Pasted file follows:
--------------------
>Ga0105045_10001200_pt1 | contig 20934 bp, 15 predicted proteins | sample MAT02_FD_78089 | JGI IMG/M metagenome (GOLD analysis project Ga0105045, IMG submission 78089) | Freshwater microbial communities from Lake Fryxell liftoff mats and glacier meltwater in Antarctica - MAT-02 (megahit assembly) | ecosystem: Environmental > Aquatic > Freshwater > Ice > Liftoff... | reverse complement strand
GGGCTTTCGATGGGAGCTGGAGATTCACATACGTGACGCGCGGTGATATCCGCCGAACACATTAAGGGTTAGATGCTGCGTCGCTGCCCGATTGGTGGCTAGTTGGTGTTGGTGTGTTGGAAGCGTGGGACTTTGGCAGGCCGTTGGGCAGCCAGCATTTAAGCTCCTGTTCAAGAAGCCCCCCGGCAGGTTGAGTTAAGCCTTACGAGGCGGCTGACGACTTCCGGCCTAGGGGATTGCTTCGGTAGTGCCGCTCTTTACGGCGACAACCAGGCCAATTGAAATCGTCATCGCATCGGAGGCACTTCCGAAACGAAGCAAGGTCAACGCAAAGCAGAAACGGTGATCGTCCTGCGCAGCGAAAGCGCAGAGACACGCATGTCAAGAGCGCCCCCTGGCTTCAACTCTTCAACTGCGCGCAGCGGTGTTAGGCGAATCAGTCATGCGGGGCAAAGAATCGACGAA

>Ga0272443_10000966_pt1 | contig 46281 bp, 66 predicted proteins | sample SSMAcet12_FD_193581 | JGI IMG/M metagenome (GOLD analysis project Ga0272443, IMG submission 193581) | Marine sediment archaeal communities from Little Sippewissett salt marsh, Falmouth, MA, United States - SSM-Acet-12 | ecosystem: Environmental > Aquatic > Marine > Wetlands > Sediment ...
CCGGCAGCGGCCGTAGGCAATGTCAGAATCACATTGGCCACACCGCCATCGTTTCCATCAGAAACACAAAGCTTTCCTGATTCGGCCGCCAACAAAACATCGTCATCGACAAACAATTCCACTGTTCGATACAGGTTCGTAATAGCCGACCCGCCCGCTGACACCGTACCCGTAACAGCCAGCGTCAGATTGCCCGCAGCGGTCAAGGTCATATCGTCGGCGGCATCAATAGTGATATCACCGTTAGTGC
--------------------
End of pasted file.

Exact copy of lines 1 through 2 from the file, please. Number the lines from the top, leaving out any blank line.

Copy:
>Ga0105045_10001200_pt1 | contig 20934 bp, 15 predicted proteins | sample MAT02_FD_78089 | JGI IMG/M metagenome (GOLD analysis project Ga0105045, IMG submission 78089) | Freshwater microbial communities from Lake Fryxell liftoff mats and glacier meltwater in Antarctica - MAT-02 (megahit assembly) | ecosystem: Environmental > Aquatic > Freshwater > Ice > Liftoff... | reverse complement strand
GGGCTTTCGATGGGAGCTGGAGATTCACATACGTGACGCGCGGTGATATCCGCCGAACACATTAAGGGTTAGATGCTGCGTCGCTGCCCGATTGGTGGCTAGTTGGTGTTGGTGTGTTGGAAGCGTGGGACTTTGGCAGGCCGTTGGGCAGCCAGCATTTAAGCTCCTGTTCAAGAAGCCCCCCGGCAGGTTGAGTTAAGCCTTACGAGGCGGCTGACGACTTCCGGCCTAGGGGATTGCTTCGGTAGTGCCGCTCTTTACGGCGACAACCAGGCCAATTGAAATCGTCATCGCATCGGAGGCACTTCCGAAACGAAGCAAGGTCAACGCAAAGCAGAAACGGTGATCGTCCTGCGCAGCGAAAGCGCAGAGACACGCATGTCAAGAGCGCCCCCTGGCTTCAACTCTTCAACTGCGCGCAGCGGTGTTAGGCGAATCAGTCATGCGGGGCAAAGAATCGACGAA